Purpose: Family caregivers of people with advanced cancer can provide extensive support to the patient. However, the role is not well defined and their experiences are poorly understood. This study aimed to explore how caregivers view their role and the impact of their caregiving.
Methods: A symbolic interactionist framework guided the in-depth individual interviews and grounded theory methodology was used to analyse the data. A total of 17 interviews were conducted: 13 with active caregivers and 4 with bereaved caregivers.
Results: Three dominant codes are presented. Caregivers lacked role recognition, as they struggled to recognise their role existed, even though they took on extensive and challenging tasks. Caregivers reported substantial loss or changes to their self-identity: with some caregivers reporting not being able to stop thinking about caregiving and others having difficulty answering questions about themselves. Caregivers also demonstrated difficulty in taking a break: active caregivers did not consider taking a break, whereas bereaved caregivers retrospectively admitted needing a break but reported an inability to take one.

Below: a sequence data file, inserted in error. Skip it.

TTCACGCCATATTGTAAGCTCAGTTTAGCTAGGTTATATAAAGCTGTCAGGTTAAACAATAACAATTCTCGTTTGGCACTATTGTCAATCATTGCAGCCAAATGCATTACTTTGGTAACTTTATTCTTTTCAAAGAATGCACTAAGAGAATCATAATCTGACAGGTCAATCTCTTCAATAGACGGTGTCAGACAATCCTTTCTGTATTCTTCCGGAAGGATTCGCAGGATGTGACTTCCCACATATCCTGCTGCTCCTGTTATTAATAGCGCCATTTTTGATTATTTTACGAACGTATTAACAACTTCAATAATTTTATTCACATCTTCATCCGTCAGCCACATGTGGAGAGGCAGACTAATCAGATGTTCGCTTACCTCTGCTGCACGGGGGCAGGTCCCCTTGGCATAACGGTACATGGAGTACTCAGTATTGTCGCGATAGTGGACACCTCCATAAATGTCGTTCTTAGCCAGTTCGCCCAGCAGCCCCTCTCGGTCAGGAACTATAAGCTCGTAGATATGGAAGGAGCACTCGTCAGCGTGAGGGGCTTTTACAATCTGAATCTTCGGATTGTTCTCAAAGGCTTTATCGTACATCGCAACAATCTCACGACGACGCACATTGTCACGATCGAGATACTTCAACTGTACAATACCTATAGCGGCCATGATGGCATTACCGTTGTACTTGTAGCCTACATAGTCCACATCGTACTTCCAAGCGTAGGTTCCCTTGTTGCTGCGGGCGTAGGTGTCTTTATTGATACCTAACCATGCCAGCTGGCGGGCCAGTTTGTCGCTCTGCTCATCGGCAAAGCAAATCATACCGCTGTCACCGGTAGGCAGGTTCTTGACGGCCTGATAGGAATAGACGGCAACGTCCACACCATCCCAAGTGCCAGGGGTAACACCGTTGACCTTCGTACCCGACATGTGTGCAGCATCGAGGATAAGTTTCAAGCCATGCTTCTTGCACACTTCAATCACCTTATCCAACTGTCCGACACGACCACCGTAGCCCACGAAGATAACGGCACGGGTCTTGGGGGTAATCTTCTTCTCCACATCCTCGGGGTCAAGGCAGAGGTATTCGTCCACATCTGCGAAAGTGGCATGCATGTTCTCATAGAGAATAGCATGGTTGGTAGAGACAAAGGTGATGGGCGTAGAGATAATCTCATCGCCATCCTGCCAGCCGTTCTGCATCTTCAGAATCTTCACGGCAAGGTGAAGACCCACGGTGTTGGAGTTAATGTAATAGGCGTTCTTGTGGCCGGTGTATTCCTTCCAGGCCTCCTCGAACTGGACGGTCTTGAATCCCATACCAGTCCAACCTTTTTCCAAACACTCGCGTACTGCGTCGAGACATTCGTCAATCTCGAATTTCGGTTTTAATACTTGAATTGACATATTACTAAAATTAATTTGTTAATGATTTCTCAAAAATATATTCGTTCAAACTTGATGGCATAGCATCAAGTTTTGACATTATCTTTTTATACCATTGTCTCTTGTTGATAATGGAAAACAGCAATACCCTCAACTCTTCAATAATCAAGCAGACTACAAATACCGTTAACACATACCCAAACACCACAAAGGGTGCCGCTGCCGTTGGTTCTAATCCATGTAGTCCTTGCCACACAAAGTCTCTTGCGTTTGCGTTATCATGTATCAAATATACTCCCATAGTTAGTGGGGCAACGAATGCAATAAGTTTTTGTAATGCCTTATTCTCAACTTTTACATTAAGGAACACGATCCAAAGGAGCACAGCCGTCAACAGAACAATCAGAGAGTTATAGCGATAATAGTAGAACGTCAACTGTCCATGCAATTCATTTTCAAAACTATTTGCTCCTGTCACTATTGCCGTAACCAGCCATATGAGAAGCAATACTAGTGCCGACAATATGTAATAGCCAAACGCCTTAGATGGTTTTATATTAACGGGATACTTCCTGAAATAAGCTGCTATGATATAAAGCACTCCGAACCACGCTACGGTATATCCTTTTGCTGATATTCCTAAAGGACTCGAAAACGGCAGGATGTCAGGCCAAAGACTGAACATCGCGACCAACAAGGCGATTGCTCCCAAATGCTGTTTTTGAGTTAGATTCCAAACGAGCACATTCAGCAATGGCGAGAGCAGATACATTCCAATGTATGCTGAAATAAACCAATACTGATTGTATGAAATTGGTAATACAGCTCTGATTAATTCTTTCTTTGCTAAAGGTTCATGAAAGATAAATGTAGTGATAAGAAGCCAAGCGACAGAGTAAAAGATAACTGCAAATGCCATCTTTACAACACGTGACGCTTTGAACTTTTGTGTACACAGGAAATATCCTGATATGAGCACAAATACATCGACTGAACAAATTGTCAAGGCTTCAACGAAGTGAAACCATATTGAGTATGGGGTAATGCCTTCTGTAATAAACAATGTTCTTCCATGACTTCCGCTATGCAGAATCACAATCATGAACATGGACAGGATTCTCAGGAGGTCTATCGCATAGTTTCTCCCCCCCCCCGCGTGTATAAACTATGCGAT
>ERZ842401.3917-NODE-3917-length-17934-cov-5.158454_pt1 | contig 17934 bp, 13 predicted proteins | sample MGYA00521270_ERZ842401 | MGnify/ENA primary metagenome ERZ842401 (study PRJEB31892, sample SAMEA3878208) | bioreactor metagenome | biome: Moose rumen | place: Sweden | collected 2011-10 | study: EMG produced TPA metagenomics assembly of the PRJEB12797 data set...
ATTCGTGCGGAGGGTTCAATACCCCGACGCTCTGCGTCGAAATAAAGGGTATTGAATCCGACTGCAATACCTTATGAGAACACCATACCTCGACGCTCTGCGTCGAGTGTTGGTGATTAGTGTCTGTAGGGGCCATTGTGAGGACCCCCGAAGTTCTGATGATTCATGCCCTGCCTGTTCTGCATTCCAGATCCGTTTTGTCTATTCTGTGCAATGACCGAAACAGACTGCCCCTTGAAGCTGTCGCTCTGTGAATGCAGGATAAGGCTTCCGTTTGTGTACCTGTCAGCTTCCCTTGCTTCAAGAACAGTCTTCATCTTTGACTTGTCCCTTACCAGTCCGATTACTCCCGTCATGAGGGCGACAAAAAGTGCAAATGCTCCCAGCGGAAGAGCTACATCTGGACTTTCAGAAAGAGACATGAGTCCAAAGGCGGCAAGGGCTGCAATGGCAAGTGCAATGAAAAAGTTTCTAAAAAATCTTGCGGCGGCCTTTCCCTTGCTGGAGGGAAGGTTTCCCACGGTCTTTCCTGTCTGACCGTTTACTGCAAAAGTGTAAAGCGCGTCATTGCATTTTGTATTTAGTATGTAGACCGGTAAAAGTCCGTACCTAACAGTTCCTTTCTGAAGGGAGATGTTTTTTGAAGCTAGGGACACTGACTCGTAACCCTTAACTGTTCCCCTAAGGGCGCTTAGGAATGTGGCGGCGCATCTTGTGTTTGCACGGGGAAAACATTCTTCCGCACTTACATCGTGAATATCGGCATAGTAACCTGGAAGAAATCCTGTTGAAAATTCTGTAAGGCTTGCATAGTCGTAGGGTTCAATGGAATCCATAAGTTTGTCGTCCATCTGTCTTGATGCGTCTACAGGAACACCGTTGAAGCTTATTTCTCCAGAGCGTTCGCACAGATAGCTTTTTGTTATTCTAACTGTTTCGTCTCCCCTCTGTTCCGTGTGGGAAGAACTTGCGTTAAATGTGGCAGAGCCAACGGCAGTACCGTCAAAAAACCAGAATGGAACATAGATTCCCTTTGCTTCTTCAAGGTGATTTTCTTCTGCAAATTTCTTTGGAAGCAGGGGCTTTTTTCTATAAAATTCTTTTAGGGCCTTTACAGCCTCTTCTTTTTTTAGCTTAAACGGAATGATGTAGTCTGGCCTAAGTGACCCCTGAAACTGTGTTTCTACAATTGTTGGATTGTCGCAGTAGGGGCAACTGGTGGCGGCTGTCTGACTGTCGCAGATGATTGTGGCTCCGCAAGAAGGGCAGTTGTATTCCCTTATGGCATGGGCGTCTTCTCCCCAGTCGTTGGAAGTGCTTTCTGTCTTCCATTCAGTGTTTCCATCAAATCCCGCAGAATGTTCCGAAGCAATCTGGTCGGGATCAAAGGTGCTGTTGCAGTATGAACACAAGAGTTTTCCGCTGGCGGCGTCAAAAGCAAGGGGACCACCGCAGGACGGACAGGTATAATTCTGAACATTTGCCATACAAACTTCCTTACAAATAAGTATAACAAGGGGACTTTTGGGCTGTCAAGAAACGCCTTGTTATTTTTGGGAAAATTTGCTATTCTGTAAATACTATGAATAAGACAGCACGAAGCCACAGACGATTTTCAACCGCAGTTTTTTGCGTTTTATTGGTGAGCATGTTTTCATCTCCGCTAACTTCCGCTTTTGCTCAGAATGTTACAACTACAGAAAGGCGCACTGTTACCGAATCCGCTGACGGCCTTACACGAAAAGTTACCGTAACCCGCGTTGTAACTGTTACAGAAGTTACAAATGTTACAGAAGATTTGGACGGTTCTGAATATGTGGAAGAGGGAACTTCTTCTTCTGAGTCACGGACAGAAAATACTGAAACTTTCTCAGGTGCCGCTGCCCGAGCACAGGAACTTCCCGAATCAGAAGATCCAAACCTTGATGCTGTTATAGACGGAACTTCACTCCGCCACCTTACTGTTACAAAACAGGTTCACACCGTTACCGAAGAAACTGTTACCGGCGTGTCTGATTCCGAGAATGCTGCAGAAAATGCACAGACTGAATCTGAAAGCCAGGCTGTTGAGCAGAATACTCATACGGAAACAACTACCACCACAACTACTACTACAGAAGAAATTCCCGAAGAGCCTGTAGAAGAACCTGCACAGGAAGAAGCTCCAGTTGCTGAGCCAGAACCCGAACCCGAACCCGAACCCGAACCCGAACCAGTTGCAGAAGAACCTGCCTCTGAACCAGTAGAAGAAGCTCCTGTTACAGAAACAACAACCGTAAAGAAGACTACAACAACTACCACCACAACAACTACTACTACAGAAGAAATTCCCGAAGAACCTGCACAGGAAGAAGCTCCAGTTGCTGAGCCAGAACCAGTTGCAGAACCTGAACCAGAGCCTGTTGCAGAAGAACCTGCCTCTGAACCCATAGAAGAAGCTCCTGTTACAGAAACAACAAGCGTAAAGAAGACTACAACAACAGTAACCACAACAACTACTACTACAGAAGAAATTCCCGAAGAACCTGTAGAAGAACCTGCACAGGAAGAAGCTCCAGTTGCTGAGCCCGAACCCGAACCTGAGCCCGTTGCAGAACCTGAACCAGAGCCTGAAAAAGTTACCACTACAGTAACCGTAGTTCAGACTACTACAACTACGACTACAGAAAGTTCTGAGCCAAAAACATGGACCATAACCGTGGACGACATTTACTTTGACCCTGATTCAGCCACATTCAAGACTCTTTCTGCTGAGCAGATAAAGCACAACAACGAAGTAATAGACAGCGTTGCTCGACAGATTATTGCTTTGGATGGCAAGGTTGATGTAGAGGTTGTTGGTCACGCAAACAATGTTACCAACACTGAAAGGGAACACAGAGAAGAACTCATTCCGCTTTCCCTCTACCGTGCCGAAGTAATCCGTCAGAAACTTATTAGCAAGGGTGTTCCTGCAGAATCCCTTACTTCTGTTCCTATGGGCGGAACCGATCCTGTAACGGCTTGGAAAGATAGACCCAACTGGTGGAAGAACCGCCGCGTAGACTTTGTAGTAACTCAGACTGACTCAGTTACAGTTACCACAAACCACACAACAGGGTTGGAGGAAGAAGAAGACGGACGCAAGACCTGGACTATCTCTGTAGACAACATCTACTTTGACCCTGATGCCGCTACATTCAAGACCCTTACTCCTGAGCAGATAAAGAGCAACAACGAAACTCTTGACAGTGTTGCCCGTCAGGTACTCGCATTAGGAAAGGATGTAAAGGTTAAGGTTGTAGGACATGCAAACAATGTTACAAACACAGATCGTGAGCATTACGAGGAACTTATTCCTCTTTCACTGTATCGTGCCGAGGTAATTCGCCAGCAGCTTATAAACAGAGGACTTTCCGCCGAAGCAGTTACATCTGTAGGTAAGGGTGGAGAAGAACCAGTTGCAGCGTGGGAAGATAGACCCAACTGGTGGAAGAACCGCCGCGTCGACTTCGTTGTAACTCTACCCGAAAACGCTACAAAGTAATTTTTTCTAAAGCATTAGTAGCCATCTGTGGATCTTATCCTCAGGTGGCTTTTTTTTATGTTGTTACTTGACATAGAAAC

Conclusions: Caregiving is complex and extensive. People who care for those with advanced cancer are in need of intervention to provide support and assistance to them in their role. However, this needs to be structured with consideration for how caregivers view their role.